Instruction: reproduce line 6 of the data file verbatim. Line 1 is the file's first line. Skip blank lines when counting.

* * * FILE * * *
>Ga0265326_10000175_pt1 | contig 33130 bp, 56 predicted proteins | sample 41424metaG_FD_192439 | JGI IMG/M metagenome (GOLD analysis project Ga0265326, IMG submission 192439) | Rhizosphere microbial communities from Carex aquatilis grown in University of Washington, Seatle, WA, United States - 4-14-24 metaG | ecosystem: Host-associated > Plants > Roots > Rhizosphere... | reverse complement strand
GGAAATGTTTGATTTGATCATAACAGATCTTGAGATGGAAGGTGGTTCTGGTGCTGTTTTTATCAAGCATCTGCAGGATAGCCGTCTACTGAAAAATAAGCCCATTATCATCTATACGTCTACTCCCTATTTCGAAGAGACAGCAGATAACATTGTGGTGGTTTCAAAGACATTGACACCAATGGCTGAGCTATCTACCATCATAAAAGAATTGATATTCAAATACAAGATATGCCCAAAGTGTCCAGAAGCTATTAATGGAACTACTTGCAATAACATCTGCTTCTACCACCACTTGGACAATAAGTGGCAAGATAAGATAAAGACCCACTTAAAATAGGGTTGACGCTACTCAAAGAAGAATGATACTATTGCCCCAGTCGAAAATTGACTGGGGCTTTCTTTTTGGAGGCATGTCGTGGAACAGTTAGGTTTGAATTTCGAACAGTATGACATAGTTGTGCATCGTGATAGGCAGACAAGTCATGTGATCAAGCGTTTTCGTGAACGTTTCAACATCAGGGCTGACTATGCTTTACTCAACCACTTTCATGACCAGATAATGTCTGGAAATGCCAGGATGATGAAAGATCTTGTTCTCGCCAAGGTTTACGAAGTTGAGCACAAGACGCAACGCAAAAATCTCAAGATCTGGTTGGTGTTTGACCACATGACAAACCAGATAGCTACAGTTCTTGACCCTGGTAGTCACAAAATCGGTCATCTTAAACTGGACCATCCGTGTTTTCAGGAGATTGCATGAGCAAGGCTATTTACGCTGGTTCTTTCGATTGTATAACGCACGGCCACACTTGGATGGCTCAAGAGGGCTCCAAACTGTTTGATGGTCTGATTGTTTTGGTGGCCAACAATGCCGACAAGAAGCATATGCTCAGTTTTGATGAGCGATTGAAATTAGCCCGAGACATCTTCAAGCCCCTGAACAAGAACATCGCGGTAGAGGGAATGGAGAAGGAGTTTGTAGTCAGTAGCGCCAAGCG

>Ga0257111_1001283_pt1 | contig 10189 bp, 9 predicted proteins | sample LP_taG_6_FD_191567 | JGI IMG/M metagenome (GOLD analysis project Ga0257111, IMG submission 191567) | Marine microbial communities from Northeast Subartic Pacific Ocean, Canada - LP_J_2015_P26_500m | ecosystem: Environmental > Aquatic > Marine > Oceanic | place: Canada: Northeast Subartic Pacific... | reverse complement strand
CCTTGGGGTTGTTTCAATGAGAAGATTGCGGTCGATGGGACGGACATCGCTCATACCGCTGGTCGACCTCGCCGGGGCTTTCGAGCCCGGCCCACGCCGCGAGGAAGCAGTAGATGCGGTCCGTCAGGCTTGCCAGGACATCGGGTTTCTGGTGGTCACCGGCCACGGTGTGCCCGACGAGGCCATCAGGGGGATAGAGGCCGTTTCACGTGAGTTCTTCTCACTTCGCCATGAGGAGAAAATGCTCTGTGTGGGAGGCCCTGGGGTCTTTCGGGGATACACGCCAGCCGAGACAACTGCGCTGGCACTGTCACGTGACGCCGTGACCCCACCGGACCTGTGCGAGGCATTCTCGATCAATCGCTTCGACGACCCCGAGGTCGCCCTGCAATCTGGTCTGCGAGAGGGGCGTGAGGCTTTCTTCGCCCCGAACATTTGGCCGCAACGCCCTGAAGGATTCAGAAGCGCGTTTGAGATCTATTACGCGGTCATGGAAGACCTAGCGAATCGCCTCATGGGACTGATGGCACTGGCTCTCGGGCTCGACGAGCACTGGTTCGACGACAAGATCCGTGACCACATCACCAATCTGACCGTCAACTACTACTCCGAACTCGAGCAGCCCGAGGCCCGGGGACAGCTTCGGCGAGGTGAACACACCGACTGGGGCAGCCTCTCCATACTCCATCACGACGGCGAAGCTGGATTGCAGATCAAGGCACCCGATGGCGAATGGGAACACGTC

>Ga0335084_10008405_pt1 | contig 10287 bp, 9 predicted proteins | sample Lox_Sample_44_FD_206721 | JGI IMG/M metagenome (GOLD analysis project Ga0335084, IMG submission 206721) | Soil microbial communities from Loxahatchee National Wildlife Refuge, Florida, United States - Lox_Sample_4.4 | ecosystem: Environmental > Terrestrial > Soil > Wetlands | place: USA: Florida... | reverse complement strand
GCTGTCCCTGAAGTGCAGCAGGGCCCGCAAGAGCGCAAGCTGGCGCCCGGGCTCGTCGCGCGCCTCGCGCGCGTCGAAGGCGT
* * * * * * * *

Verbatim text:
GCTGTCCCTGAAGTGCAGCAGGGCCCGCAAGAGCGCAAGCTGGCGCCCGGGCTCGTCGCGCGCCTCGCGCGCGTCGAAGGCGT